Low-dose desmopressin launched as first treatment for nocturia in over 65s

Noqdirna is a new low-dose, orally disintegrating formulation of desmopressin that is indicated for the symptomatic treatment of nocturia due to idiopathic nocturnal polyuria in adults of all ages.

Nocturia, and the associated loss of sleep, has been linked with increased morbidity and mortality, decreased quality of life, and an increased risk of falls and fractures. | iStock

Existing higher-dose formulations of desmopressin are indicated for use only in patients up to 65 years, because of the increased risk of hyponatraemia in the elderly. However, with the recommended monitoring of serum sodium, Noqdirna can be used in patients over 65 years.

The once-daily sublingual tablets are available in gender-specific doses of 50 microgram for men and 25 microgram for women, both taken one hour before bedtime. To reduce the risk of fluid overload, fluid intake should be limited to a minimum from one hour before and until eight hours after administration.

Difficult to treat

"Nocturia is a very common symptom encountered in primary care and can be very difficult to treat effectively," said Jonathan Rees, a GP in North Somerset and Founder of the Primary Care Urology Society.

"We know that nocturia can have a significant impact on quality of life, and also increased risk of falls and fractures. Nocturnal polyuria often does not respond to lifestyle changes or medication currently available, so the addition of Noqdirna to our armoury is highly welcome, particularly as we can now use this in patients over 65 unlike existing desmopressin formulations."

Fewer night-time voids

The effect of low-dose desmopressin on nocturia was evaluated in separate randomised, double-blind trials in men (n=385) and women (n=261).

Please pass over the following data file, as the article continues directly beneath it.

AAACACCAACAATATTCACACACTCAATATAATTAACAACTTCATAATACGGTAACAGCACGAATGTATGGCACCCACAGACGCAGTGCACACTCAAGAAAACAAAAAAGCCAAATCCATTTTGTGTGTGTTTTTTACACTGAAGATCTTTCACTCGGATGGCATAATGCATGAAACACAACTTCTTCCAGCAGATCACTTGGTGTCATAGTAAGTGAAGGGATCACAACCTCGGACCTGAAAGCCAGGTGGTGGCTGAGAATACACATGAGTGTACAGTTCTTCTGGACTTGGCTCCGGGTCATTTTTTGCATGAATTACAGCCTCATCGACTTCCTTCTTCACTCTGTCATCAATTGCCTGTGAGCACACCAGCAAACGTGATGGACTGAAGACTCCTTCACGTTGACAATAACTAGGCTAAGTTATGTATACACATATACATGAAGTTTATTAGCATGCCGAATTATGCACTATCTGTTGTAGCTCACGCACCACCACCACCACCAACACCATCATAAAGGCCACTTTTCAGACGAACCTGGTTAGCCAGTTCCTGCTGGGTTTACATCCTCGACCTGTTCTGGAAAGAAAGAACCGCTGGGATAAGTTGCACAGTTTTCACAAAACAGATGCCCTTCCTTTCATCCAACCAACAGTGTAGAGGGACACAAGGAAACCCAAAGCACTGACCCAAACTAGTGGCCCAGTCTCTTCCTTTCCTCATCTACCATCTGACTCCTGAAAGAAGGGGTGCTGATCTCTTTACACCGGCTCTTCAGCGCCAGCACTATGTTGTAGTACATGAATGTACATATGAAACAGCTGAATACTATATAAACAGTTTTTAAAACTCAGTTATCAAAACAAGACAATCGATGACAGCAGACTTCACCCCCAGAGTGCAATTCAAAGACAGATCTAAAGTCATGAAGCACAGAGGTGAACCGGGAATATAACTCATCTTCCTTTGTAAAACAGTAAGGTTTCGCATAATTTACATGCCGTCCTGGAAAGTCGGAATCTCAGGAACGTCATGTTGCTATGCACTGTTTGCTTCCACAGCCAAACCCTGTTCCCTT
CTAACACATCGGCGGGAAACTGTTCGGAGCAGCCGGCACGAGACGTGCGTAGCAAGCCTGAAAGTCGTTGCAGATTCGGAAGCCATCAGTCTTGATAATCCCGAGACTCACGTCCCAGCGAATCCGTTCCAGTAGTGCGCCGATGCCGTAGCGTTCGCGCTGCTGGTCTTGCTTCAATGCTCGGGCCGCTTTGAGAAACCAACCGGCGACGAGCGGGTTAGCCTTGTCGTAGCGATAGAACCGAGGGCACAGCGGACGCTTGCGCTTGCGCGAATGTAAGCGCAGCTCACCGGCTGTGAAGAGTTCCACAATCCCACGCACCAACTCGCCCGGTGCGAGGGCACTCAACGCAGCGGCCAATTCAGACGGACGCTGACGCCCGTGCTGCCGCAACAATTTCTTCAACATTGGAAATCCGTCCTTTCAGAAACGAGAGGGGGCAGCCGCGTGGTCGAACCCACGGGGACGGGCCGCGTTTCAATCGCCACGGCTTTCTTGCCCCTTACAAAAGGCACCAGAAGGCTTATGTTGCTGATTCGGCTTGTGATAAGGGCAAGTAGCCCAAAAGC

Over 3 months of treatment, desmopressin reduced the average number of night-time urinations from baseline compared with placebo by 0.22 in women (p=0.028) and 0.37 in men (p=0.0003). The number of patients with at least a 33% decrease in the mean number of nocturnal voids nearly doubled with desmopressin treatment, with odds ratios of 1.98 in men (p=0.0009) and 1.85 in women (p=0.006) compared with placebo.

Nocturnal urine volume, a secondary endpoint, decreased by 209ml in men treated with desmopressin and 235ml in women treated with desmopressin, compared with 131ml and 151ml, respectively, in men and women receiving placebo (p=0.009 and p=0.003, respectively).

Well tolerated

Desmopressin was well tolerated by both men and women, according to the investigators. The most commonly reported adverse reactions were dry mouth (13%), headache (3%), hyponatraemia (3%), and dizziness (2%).

Desmopressin is analogue of endogenous vasopressin. It binds to specific receptors in the kidneys, concentrating urine and leading to reduced night-time urine production.

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